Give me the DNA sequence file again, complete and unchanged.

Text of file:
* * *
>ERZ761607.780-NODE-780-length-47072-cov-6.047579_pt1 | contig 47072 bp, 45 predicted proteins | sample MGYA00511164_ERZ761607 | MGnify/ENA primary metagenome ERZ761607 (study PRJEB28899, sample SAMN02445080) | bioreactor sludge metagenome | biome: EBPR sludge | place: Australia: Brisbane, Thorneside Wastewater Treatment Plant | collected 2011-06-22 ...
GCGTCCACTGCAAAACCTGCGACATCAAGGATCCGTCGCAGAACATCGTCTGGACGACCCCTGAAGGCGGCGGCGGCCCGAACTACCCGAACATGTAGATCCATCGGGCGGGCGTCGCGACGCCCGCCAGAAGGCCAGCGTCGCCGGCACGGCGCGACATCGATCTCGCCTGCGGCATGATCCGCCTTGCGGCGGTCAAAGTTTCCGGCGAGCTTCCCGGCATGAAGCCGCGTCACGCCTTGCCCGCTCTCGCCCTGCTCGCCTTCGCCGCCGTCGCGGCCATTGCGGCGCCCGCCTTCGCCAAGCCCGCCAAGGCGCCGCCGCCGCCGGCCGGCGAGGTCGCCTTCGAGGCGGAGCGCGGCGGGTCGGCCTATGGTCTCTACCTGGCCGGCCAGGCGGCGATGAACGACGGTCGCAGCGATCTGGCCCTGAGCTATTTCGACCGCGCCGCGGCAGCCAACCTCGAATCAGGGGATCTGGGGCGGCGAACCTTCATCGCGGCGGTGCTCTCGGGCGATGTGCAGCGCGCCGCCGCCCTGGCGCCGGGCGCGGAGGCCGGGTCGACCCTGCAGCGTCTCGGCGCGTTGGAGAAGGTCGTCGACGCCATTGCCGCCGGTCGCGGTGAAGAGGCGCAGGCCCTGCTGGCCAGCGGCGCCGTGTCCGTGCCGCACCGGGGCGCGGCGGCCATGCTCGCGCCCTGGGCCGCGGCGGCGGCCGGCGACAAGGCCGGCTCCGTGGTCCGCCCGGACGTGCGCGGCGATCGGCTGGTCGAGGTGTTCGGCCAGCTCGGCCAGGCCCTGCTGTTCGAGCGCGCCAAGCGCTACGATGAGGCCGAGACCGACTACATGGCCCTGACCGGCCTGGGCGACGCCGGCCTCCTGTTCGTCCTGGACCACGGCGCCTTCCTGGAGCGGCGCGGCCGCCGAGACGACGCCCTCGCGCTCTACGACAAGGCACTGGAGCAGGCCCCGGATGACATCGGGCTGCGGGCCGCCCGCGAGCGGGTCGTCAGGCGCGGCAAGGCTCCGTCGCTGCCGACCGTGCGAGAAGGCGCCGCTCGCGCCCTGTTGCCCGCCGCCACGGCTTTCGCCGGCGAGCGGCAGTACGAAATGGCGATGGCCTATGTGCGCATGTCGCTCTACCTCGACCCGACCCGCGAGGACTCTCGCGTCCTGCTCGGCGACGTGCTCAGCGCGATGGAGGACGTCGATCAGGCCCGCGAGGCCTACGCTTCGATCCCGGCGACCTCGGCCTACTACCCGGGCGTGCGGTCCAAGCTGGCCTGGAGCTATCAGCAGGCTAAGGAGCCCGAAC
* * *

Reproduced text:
>ERZ761607.780-NODE-780-length-47072-cov-6.047579_pt1 | contig 47072 bp, 45 predicted proteins | sample MGYA00511164_ERZ761607 | MGnify/ENA primary metagenome ERZ761607 (study PRJEB28899, sample SAMN02445080) | bioreactor sludge metagenome | biome: EBPR sludge | place: Australia: Brisbane, Thorneside Wastewater Treatment Plant | collected 2011-06-22 ...
GCGTCCACTGCAAAACCTGCGACATCAAGGATCCGTCGCAGAACATCGTCTGGACGACCCCTGAAGGCGGCGGCGGCCCGAACTACCCGAACATGTAGATCCATCGGGCGGGCGTCGCGACGCCCGCCAGAAGGCCAGCGTCGCCGGCACGGCGCGACATCGATCTCGCCTGCGGCATGATCCGCCTTGCGGCGGTCAAAGTTTCCGGCGAGCTTCCCGGCATGAAGCCGCGTCACGCCTTGCCCGCTCTCGCCCTGCTCGCCTTCGCCGCCGTCGCGGCCATTGCGGCGCCCGCCTTCGCCAAGCCCGCCAAGGCGCCGCCGCCGCCGGCCGGCGAGGTCGCCTTCGAGGCGGAGCGCGGCGGGTCGGCCTATGGTCTCTACCTGGCCGGCCAGGCGGCGATGAACGACGGTCGCAGCGATCTGGCCCTGAGCTATTTCGACCGCGCCGCGGCAGCCAACCTCGAATCAGGGGATCTGGGGCGGCGAACCTTCATCGCGGCGGTGCTCTCGGGCGATGTGCAGCGCGCCGCCGCCCTGGCGCCGGGCGCGGAGGCCGGGTCGACCCTGCAGCGTCTCGGCGCGTTGGAGAAGGTCGTCGACGCCATTGCCGCCGGTCGCGGTGAAGAGGCGCAGGCCCTGCTGGCCAGCGGCGCCGTGTCCGTGCCGCACCGGGGCGCGGCGGCCATGCTCGCGCCCTGGGCCGCGGCGGCGGCCGGCGACAAGGCCGGCTCCGTGGTCCGCCCGGACGTGCGCGGCGATCGGCTGGTCGAGGTGTTCGGCCAGCTCGGCCAGGCCCTGCTGTTCGAGCGCGCCAAGCGCTACGATGAGGCCGAGACCGACTACATGGCCCTGACCGGCCTGGGCGACGCCGGCCTCCTGTTCGTCCTGGACCACGGCGCCTTCCTGGAGCGGCGCGGCCGCCGAGACGACGCCCTCGCGCTCTACGACAAGGCACTGGAGCAGGCCCCGGATGACATCGGGCTGCGGGCCGCCCGCGAGCGGGTCGTCAGGCGCGGCAAGGCTCCGTCGCTGCCGACCGTGCGAGAAGGCGCCGCTCGCGCCCTGTTGCCCGCCGCCACGGCTTTCGCCGGCGAGCGGCAGTACGAAATGGCGATGGCCTATGTGCGCATGTCGCTCTACCTCGACCCGACCCGCGAGGACTCTCGCGTCCTGCTCGGCGACGTGCTCAGCGCGATGGAGGACGTCGATCAGGCCCGCGAGGCCTACGCTTCGATCCCGGCGACCTCGGCCTACTACCCGGGCGTGCGGTCCAAGCTGGCCTGGAGCTATCAGCAGGCTAAGGAGCCCGAAC